THE LUNGE: I talked a little about the lunge in my handstand article “Basics, Basics, Basics!!! The Training of a Handstand.” There is some video of good lunges on there. The important thing about the lunge in tumbling, to me, is the bending of the back leg. As I said above, I always think of this as the “compression” of a spring. If there is no bend of the back leg, then there is no way that the gymnast can push herself into the skill with that back leg. This lack of push with the back leg is a big key to the failure of many gymnasts’ front handsprings. There is a great drill for this that was done by Tammy Biggs using furniture movers. We do this drill quite a bit. Here is Tammy’s video:
Thanks to Tammy for another great idea!
And here are some of our girls doing front handspring step-outs with furniture movers:
The second thing that is extremely important about the lunge for the front handspring is that the shoulders need to be completely extended. The way I explain it to my gymnasts sometimes, is that their armpits should be completely open in the lunge and throughout the levering action. A great principle to keep in mind about this is that for every action there is an equal and opposite reaction. If a gymnast closes her shoulders going into the front handspring, the resulting action is that the back leg will stay down, instead of kicking over the way it should. One drill that we do to help solve that problem is to have the gymnast do a front handspring from a lunge while holding on to a stick that is held by a partner above her head. This just re-enforces the open armpits in the lunge and through the lever. Here is that drill:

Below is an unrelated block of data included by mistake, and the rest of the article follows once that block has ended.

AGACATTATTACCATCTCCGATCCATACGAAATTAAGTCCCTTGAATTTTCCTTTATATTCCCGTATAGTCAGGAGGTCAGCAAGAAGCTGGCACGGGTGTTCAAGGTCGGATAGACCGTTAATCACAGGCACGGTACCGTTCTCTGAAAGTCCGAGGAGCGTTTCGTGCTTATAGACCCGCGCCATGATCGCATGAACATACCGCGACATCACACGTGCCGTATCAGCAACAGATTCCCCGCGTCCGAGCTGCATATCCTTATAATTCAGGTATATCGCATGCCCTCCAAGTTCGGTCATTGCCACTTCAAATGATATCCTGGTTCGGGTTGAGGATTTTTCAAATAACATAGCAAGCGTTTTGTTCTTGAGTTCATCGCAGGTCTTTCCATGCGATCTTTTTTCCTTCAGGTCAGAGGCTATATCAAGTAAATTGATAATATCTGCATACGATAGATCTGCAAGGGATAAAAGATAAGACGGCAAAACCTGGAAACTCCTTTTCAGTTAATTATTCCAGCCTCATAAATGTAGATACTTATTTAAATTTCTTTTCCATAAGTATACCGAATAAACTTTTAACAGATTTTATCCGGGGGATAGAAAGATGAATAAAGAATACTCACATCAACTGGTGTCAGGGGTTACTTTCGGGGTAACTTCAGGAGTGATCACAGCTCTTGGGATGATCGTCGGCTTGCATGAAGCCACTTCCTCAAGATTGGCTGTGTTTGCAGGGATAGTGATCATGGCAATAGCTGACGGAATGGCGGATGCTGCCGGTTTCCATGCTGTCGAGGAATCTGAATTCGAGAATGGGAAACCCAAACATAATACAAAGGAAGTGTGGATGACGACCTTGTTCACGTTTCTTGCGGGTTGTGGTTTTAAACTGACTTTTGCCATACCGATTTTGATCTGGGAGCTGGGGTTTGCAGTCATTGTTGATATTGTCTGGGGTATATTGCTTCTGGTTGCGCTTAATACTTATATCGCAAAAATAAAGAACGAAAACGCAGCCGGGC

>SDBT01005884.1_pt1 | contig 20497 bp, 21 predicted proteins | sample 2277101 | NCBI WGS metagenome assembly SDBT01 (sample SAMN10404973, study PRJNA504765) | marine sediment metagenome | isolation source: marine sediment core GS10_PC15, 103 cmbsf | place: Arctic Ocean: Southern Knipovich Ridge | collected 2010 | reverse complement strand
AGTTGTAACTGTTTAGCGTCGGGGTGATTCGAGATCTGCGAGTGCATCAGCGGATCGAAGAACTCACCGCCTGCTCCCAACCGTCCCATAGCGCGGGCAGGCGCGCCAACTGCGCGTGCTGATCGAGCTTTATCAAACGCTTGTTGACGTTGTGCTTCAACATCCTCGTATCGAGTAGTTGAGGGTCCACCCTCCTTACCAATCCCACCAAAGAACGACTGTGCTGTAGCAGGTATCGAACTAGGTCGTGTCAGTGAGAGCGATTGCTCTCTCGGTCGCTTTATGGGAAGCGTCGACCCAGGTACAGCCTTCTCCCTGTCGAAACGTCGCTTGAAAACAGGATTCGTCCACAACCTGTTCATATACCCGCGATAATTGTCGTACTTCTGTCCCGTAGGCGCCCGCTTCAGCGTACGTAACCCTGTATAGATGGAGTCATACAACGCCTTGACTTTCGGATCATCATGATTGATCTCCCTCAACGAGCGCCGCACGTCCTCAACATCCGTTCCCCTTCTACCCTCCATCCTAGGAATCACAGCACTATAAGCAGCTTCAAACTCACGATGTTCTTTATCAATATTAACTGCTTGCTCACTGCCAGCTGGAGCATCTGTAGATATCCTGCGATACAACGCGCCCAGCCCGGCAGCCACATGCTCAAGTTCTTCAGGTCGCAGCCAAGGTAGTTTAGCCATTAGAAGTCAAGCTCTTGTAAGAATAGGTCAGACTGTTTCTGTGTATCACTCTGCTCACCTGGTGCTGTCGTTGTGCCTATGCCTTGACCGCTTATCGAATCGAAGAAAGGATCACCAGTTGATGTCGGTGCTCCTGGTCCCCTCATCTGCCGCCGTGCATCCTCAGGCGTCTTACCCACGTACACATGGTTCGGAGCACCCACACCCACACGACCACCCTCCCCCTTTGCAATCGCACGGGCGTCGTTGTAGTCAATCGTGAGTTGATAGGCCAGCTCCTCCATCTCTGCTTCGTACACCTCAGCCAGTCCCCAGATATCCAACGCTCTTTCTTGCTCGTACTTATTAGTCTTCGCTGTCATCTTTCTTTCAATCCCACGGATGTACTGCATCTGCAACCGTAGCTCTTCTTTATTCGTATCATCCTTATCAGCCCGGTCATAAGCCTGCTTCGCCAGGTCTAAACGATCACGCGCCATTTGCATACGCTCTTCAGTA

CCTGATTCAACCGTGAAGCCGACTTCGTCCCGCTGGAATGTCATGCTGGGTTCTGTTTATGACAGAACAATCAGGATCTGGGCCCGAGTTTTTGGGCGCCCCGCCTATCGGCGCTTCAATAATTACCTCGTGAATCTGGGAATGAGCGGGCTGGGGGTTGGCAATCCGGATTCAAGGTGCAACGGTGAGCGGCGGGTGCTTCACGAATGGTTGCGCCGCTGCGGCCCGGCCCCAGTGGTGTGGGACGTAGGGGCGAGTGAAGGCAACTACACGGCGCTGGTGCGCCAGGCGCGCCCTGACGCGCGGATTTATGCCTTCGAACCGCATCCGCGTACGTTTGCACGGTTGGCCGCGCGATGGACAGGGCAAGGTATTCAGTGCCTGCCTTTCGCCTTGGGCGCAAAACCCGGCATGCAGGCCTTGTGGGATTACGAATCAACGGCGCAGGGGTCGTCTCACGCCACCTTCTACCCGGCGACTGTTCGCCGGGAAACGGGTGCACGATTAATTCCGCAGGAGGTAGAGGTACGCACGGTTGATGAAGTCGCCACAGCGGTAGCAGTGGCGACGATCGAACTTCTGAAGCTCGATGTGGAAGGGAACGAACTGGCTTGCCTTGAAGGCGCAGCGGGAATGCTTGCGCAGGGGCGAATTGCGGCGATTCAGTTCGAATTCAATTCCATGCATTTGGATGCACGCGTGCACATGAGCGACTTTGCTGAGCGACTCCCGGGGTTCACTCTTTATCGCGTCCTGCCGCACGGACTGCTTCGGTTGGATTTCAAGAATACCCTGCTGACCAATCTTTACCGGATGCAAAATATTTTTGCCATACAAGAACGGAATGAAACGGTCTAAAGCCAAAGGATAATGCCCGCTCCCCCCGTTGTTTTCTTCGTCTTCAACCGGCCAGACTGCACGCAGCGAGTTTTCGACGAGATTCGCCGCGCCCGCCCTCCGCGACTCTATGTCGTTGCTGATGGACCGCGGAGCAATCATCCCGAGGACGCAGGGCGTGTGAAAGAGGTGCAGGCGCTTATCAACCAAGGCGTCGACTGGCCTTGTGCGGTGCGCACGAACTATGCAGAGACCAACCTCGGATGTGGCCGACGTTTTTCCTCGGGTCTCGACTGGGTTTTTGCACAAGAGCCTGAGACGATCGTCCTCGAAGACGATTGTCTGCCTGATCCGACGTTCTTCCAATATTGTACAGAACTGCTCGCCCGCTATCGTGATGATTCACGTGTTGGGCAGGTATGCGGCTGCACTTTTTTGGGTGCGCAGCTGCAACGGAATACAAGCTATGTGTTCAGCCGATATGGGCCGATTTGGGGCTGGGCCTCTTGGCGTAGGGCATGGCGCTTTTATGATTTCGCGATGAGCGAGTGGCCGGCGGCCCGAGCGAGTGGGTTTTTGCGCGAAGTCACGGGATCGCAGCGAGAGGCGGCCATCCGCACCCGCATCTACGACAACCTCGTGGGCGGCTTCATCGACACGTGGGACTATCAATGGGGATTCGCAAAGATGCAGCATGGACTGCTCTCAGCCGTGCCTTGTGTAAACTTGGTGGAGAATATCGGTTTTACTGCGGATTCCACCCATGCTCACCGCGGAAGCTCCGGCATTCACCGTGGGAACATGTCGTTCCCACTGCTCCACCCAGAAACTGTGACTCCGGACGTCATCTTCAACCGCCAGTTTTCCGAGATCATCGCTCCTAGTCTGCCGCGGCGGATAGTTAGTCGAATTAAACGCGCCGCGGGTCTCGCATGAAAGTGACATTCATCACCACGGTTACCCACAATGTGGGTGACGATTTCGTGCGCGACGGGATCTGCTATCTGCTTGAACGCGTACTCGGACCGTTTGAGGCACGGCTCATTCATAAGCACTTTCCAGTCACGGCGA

Another drill to help with the lunge is to do a lot of front handspring step-outs from a lunge, rather than running, etc. When a gymnast has to do the skill from a lunge, she has to really focus on the right technique, as she can’t “cover up” poor technique by using speed from the run and the hurdle. This is not easy at first. It takes time and patience. One of the drills we do is a front handspring step-out from a lunge going down to a lower surface such as a resi, etc. As you will see in the next video below, this is basically the same drill as above, just without the stick. One of the reasons that I have included it is to demonstrate that, while my gymnasts don’t keep their shoulders completely open when using the stick, you can see how much less likely they are to keep them open when they don’t have the stick to remind them. This (the open shoulder angle) is, to me, one of the more difficult and most important things involving the front handspring. It is important that we do the work to help them overcome this challenge. Here is the drill:
***You will notice that, in most of these videos, the weight in the lunge is placed mostly on the back foot at the beginning of the skill. This is something that we have started doing a lot of recently (in the last 3 months), as I really want the girls to start feeling more of that push from that back leg by doing a kind of “rocking” through the lunge. We have found this very helpful, but I am interested in any feedback that any of you have about it.***
Stay tuned for Part II of this series, which will cover the “Lever Action” and the “Front Leg Push” in the Front Handspring on floor.